Published in Women's Health Weekly, January 20th, 1997
The insight provides major clues into the early stages of the disease and provides a new way to study its development. This may lead to earlier diagnosis and improved treatment, and aid research into other autoimmune conditions, the Hopkins scientists say.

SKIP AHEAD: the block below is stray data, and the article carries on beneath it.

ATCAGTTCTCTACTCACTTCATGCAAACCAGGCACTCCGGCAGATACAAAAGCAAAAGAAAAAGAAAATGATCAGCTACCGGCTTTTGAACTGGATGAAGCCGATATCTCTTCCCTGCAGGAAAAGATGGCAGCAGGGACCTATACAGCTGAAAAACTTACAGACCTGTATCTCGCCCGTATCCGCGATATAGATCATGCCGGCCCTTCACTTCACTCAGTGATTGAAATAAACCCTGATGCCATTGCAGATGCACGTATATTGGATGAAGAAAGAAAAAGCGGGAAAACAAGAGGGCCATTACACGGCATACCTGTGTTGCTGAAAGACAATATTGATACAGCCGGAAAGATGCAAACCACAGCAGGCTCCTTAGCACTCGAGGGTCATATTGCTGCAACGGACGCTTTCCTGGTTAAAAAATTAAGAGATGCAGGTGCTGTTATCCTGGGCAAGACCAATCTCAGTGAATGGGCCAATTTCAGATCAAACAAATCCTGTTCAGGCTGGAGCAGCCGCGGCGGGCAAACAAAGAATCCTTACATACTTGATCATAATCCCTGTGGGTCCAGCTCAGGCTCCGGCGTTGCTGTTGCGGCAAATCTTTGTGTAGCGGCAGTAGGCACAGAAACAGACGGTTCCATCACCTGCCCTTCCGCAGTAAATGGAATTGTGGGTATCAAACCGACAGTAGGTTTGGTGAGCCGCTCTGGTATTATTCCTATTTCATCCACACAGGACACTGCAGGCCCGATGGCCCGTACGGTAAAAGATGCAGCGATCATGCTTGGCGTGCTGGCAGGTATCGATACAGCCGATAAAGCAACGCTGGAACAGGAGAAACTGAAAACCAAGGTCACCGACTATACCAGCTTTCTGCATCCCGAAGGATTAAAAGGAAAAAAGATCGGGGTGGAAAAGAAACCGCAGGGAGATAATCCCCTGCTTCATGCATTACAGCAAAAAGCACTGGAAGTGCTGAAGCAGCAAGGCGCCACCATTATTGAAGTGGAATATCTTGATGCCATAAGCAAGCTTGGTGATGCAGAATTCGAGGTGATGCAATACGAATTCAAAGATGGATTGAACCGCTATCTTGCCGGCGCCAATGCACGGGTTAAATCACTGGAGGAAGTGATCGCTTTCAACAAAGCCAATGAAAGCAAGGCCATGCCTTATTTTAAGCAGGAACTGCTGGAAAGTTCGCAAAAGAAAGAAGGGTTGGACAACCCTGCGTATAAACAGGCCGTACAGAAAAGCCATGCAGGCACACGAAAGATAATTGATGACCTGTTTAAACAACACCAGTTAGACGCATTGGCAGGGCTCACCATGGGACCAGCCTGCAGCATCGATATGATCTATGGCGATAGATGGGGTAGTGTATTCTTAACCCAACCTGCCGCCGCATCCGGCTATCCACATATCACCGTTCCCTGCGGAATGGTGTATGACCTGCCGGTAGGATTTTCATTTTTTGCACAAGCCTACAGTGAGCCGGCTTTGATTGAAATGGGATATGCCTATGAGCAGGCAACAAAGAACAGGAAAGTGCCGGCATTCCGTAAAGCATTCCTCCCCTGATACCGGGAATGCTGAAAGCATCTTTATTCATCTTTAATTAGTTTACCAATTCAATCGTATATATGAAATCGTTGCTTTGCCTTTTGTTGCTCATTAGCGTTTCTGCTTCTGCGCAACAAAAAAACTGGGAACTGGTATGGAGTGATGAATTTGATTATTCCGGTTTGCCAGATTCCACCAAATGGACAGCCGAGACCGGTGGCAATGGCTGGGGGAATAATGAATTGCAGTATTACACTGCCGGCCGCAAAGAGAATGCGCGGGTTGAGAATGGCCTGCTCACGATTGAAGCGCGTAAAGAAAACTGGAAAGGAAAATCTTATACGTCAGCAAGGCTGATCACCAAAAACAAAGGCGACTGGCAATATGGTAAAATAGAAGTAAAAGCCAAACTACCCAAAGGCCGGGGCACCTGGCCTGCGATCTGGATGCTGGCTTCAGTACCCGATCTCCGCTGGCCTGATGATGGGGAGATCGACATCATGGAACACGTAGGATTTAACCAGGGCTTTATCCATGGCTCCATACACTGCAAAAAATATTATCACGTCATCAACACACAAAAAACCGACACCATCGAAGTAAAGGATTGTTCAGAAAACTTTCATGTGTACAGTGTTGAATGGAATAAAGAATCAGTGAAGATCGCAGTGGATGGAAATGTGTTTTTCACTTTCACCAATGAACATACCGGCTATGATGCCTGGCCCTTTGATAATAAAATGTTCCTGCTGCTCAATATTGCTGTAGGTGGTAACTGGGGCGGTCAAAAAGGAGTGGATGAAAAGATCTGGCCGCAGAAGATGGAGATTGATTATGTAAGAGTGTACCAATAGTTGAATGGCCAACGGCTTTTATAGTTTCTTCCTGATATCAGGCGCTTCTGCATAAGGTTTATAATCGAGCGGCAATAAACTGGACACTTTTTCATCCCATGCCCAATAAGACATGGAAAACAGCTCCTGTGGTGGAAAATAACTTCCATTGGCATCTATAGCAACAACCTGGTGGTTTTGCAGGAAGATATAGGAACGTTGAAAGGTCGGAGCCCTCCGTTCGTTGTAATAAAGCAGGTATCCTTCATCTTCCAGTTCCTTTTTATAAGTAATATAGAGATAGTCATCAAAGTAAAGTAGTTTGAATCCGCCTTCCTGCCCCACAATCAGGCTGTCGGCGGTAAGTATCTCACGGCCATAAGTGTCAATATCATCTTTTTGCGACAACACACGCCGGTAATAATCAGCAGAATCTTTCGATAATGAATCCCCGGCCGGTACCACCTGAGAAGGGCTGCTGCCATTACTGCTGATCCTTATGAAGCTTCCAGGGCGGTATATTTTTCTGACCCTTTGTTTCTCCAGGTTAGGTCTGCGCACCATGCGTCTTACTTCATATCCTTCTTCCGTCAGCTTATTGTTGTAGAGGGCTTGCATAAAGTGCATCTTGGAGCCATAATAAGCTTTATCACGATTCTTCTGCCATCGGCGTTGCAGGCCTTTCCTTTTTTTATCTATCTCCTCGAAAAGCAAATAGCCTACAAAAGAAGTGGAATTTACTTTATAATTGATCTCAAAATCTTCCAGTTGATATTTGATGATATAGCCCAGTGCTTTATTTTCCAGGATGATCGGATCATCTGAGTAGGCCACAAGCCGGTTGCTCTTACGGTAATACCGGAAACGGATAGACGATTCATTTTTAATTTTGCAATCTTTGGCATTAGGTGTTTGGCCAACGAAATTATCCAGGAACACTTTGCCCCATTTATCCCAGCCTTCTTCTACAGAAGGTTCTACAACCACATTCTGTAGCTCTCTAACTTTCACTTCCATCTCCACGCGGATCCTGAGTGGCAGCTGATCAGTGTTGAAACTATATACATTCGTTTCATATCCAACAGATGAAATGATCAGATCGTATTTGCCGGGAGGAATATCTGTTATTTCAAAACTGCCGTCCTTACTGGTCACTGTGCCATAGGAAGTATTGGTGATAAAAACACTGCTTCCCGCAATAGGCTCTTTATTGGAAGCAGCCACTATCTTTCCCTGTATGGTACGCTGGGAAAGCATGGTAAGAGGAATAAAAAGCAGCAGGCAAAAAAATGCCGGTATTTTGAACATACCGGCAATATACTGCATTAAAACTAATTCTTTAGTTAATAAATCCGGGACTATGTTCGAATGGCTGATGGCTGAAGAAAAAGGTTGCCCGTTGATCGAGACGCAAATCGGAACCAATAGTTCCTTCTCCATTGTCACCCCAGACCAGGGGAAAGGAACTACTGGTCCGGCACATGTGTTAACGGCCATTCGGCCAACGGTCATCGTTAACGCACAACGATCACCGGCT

Scleroderma, which primarily strikes women between 30 and 60, causes thickening and hardening of the skin and damages arteries, joints, and internal organs such as the lungs and kidneys. Its cause is unknown.
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